conds = ['cond_00', 'cond_01', 'cond_02', 'cond_03', 'cond_04', 'cond_05', 'cond_06', 'cond_07', 'cond_08', 'cond_09', 'cond_10', 'cond_11', 'cond_12', 'cond_13', 'cond_14', 'cond_15', 'cond_16', 'cond_17', 'cond_18', 'cond_19', 'cond_20', 'cond_21', 'cond_22', 'cond_23', 'cond_24', 'cond_25', 'cond_26', 'cond_27', 'cond_28', 'cond_29', 'cond_30', 'cond_31', 'cond_32', 'cond_33', 'cond_34', 'cond_35', 'cond_36', 'cond_37', 'cond_38', 'cond_39', 'cond_40', 'cond_41', 'cond_42', 'cond_43', 'cond_44', 'cond_45', 'cond_46', 'cond_47', 'cond_48', 'cond_49', 'cond_50', 'cond_51', 'cond_52', 'cond_53', 'cond_54', 'cond_55', 'cond_56', 'cond_57', 'cond_58', 'cond_59', 'cond_60', 'cond_61', 'cond_62', 'cond_63', 'cond_64', 'cond_65', 'cond_66', 'cond_67', 'cond_68', 'cond_69', 'cond_70', 'cond_71', 'cond_72', 'cond_73', 'cond_74', 'cond_75', 'cond_76', 'cond_77', 'cond_78', 'cond_79', 'cond_80', 'cond_81', 'cond_82', 'cond_83', 'cond_84', 'cond_85', 'cond_86', 'cond_87', 'cond_88', 'cond_89', 'cond_90', 'cond_91']



As you see the RDMs object can be printed for easy inspection. The calculated dissimilarities are saved as a vector of strung-out upper-triangular elements of the RDM matrix. Note also that the RDM object inherits the descriptors from the dataset object.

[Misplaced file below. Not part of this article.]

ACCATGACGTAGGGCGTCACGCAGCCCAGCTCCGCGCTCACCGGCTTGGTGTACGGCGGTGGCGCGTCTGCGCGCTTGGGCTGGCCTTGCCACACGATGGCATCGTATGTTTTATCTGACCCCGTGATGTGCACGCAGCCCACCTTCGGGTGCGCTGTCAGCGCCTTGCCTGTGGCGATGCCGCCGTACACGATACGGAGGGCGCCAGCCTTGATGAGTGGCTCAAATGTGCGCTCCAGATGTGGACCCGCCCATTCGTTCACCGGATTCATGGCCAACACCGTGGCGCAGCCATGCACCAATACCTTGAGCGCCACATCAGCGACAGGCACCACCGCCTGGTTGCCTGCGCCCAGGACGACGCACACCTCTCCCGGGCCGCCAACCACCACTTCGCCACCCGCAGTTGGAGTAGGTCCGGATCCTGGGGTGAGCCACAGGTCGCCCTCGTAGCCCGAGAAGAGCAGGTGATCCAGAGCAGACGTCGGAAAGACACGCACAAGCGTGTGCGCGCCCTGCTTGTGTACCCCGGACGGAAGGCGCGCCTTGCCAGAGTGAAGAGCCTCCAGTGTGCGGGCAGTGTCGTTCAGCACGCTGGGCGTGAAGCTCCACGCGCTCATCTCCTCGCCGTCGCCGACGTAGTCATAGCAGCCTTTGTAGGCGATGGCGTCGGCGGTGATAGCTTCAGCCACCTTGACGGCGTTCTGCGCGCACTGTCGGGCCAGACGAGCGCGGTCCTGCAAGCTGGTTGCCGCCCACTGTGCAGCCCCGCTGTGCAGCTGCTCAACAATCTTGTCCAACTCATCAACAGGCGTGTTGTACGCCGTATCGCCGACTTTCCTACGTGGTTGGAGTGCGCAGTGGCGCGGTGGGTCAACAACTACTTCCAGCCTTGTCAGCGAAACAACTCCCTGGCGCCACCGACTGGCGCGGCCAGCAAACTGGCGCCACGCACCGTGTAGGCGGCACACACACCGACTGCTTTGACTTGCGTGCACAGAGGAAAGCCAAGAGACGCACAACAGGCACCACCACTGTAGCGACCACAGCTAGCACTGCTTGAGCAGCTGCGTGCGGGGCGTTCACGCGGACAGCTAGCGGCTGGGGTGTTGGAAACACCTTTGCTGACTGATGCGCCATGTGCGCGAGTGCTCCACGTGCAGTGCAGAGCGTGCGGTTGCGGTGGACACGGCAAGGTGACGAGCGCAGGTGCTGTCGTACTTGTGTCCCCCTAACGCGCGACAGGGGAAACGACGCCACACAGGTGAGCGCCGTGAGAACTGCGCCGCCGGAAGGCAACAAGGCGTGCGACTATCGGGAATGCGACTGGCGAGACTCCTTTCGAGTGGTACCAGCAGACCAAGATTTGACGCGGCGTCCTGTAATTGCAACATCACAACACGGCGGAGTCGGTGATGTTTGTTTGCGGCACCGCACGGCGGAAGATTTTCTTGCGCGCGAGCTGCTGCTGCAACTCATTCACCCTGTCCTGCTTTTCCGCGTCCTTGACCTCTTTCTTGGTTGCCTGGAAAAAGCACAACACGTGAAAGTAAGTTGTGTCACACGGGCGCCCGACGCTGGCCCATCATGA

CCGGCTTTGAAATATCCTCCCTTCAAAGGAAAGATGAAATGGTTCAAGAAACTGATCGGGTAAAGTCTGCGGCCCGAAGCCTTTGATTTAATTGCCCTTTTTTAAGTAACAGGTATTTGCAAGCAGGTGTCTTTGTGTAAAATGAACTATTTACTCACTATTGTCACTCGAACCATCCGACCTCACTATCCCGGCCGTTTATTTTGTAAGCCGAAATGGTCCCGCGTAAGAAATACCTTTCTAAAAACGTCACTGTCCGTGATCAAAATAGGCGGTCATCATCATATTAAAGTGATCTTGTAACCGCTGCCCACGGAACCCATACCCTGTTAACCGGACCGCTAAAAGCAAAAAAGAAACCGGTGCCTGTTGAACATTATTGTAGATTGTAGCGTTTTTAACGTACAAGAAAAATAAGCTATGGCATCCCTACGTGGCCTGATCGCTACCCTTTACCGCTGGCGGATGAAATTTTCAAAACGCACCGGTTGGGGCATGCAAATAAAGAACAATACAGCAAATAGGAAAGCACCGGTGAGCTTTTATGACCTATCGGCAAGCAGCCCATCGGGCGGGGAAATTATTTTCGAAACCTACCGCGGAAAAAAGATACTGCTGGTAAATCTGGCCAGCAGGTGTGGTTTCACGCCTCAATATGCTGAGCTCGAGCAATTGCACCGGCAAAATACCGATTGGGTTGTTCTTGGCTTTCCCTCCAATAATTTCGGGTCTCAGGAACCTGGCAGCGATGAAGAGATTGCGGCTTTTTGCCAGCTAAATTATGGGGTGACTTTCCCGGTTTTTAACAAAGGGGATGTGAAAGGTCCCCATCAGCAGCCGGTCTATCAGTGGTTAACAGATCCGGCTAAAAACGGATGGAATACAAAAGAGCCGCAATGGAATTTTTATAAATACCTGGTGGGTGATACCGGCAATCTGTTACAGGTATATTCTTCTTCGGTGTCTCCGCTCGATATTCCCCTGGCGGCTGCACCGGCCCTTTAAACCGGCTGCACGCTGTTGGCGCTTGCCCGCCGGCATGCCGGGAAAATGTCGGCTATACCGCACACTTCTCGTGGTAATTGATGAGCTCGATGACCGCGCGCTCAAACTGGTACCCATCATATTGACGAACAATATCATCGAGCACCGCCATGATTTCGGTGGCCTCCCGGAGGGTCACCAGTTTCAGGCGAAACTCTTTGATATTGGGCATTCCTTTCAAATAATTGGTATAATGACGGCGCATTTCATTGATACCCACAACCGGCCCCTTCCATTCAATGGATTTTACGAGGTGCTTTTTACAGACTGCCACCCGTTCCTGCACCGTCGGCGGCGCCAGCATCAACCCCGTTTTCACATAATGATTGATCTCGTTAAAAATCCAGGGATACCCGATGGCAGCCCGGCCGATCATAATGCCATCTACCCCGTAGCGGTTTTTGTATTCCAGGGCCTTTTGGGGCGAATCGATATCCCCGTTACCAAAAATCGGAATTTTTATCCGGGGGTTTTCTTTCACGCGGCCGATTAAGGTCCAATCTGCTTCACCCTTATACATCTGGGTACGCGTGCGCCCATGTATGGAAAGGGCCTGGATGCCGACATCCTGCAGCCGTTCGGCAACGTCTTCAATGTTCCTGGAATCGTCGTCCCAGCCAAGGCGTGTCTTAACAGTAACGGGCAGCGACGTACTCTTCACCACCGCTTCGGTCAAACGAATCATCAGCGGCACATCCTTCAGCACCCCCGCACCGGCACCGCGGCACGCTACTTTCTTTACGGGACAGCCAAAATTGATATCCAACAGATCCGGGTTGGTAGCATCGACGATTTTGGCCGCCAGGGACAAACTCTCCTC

By default calc_rdm computes squared euclidean distances between mean patterns. If we want to compute a different type of RDM, we can do so by passing the method parameter. See https://rsa3.readthedocs.io/en/latest/distances.html for a discussion of different methods for calculating RDMs. For example we can calculate correlation distances like this:

[4]:

RDM_corr = rsr.calc_rdm(data, method='correlation', descriptor='conds')


For the Euclidean and Mahalanobis distances there are squared and non-squared variants, which are both used sometimes. By default rsatoolbox calculates the squared dissimilarities. To compute non-square distances, use the sqrt_transform function in rsatoolbox.rdm. To compute a non-squared euclidean distance RDM this would look like this:

[5]:

RDM_euc = rsr.calc_rdm(data, method='euclidean', descriptor='conds')
RDM_euc_nonsquared = rsatoolbox.rdm.sqrt_transform(RDM_euc)


## accessing RDM contents¶

To access the dissimilarities saved in the rdms object use the get_matrices and get_vectors functions. These functions always have a starting dimension for multiple rdms as the rdms object can store multiple rdms as we discuss below.

[6]:

dist_vectors = RDM_euc.get_vectors() # here a vector
dist_matrix = RDM_euc.get_matrices()
print(dist_matrix)
print(dist_matrix.shape)
print(dist_vectors.shape)

[[[0.         1.79168033 1.79025977 ... 2.34585297 2.34306615 2.37794181]
[1.79168033 0.         1.82424097 ... 2.3153871  2.28580169 2.32155829]
[1.79025977 1.82424097 0.         ... 2.40876617 2.36854597 2.32501722]
...
[2.34585297 2.3153871  2.40876617 ... 0.         1.76469464 1.72393365]